I think if you’re going to go to make a movie that takes place in a sex-charged setting like strip clubs, and then show the film’s stars doing private lap dances with chaste bras and underwear on – that is a little bit — how shall we say – “under his eye” for both the filmmakers and the stars. After all, can you imagine a European movie that’s afraid to show that hookers have amazing breasts? Why is it only in America that shame is linked to nudity? Why do modern-day Hollywood movies about sexual power-plays so often depend on dangling sex as something that only men want and something that women must withhold from them? Why isn’t the freedom for women to show off our female bodies and revel in sexual pleasure ever seen as a valid form of empowerment?
Well, if the Kardashians and the trends on Instagram are any indication, that is what defines empowerment for millions of women who want it. Women clearly love having an image-based social network that gives them a way to show off their bodies and be admired for the way they look. If so many women want that, why don’t more movies show women that way? It’s a sea of asses, Instagram. They all want Instagram to allow their nipples to be shown.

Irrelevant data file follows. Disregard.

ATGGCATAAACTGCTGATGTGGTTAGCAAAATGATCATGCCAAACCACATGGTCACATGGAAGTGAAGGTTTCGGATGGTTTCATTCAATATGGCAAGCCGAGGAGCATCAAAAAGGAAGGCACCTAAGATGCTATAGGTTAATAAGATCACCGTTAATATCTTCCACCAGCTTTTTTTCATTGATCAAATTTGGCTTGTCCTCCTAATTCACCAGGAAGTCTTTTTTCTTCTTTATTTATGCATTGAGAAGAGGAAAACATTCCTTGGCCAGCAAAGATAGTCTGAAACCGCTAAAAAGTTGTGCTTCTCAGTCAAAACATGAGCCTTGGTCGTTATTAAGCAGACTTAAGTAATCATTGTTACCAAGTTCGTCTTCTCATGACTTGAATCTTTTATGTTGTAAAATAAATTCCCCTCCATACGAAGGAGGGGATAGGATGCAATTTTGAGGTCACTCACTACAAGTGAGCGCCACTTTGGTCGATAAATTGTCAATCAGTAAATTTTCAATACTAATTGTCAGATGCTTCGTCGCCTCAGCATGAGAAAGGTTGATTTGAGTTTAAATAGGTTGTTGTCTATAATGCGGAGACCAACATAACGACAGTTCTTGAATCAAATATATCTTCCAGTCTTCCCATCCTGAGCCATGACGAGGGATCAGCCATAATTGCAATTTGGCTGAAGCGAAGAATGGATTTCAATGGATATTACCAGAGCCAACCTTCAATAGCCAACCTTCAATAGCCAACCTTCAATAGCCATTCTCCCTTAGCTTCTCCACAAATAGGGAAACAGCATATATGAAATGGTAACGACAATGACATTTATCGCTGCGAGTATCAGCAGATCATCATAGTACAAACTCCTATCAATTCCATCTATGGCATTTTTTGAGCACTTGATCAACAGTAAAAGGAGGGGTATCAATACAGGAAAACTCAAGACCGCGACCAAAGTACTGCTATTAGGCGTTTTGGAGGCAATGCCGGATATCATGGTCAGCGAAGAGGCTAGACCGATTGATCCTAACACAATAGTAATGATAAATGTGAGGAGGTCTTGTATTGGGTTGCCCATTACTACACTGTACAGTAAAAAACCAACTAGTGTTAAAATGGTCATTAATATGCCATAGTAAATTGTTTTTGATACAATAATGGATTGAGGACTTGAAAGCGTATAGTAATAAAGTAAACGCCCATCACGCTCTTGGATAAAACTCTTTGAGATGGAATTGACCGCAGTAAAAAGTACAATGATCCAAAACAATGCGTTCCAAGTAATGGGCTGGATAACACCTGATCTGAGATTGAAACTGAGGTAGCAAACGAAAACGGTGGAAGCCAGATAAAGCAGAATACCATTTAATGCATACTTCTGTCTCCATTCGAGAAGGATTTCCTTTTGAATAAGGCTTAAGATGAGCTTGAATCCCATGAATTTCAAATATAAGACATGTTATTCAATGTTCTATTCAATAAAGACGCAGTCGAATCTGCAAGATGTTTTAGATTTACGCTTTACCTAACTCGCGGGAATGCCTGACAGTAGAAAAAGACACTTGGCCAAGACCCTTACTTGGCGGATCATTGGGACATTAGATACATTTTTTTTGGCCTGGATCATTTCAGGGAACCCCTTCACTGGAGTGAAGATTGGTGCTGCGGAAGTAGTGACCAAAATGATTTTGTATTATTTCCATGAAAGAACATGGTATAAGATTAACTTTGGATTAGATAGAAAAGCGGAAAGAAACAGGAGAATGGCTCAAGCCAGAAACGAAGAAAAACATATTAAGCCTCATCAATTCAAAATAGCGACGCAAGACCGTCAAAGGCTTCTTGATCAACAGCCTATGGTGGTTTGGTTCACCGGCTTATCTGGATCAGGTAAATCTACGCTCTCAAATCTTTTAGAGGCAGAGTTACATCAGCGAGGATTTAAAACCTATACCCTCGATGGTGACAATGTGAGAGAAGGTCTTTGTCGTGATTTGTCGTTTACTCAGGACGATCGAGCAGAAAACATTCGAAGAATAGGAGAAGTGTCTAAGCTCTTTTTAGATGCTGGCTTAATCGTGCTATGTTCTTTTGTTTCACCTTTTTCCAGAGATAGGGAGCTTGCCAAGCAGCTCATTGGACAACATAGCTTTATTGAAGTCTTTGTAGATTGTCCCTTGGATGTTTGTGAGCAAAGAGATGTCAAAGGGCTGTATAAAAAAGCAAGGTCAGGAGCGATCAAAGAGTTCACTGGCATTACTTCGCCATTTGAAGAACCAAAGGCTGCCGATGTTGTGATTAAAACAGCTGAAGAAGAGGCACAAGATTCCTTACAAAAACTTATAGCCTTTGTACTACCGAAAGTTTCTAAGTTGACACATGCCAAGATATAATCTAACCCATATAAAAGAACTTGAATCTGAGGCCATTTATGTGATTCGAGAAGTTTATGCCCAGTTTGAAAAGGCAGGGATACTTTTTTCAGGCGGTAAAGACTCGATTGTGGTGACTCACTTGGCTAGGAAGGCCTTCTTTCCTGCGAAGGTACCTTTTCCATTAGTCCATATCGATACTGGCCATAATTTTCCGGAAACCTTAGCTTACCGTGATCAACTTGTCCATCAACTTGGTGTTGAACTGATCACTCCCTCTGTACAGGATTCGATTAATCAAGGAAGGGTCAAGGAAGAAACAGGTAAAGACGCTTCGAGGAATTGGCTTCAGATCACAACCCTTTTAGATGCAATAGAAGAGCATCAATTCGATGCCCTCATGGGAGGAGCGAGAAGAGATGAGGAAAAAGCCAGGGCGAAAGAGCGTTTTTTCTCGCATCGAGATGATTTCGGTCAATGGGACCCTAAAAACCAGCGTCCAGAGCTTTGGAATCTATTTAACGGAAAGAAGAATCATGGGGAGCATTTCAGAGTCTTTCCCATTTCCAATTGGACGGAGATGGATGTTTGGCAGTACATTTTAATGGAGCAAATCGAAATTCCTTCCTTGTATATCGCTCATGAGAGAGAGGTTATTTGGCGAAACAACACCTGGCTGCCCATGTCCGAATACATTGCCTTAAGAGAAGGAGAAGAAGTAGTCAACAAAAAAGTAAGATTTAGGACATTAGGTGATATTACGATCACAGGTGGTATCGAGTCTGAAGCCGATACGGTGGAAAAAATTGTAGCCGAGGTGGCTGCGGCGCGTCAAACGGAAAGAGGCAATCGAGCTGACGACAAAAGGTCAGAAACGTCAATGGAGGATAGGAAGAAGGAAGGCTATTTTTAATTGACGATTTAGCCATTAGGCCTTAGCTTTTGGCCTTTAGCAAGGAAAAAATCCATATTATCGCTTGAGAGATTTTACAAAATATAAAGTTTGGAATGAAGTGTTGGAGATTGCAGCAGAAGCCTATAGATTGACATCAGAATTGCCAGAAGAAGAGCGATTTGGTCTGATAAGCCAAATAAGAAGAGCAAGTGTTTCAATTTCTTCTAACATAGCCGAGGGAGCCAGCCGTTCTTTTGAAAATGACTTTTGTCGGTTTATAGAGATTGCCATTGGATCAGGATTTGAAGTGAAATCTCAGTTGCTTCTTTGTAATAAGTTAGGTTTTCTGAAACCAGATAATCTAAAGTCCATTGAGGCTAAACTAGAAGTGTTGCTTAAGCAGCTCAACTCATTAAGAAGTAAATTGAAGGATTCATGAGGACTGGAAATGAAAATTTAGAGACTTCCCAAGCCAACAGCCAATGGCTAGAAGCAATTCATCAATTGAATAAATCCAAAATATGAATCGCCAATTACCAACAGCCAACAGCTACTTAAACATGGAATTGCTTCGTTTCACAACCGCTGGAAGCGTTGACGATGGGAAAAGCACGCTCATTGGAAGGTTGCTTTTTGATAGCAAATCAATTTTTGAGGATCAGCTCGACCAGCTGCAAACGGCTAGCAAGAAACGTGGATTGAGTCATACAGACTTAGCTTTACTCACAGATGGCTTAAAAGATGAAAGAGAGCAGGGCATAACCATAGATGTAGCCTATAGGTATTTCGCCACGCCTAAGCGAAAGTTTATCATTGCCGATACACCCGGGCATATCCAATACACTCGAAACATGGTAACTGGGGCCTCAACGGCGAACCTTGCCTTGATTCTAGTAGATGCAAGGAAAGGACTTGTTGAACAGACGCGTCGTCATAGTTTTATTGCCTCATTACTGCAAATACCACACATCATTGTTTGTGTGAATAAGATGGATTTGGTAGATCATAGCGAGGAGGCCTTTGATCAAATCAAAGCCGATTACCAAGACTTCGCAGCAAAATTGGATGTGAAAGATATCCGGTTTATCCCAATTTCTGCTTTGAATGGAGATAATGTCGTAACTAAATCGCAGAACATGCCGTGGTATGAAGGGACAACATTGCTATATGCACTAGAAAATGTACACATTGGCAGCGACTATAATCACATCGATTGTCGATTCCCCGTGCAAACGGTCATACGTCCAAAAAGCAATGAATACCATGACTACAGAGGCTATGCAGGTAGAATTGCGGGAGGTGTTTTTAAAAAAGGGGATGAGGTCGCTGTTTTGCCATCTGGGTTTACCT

When we look back on 2019 we’ll see two versions of the story. The Kardashian, voluptuous, era of narcissism, Instagram version and the buttoned-up, prim, virtue-signaling Twitter version where movies are applauded for making “brave” choices but failing to be the type of women that anyone wants to pay to see.
Sex sells. There has never been a time in history when it hasn’t. It is one of the primary driving forces of our species. To control it, to understand how to use it, is to possess a superpower. Why would anyone want to take that away? Why would anyone want to give that up? And moreover, why would women want to erase such a fundamental aspect of their power? Well, they would tell you that it’s male defined power. But is it really?
Honestly, if you look around at our culture you will see this debate mostly settled. But why then have these films emerged to try to rewrite that conclusion? To say – we don’t want our heroines to also be sexy because that means we have given our control over to the male gaze.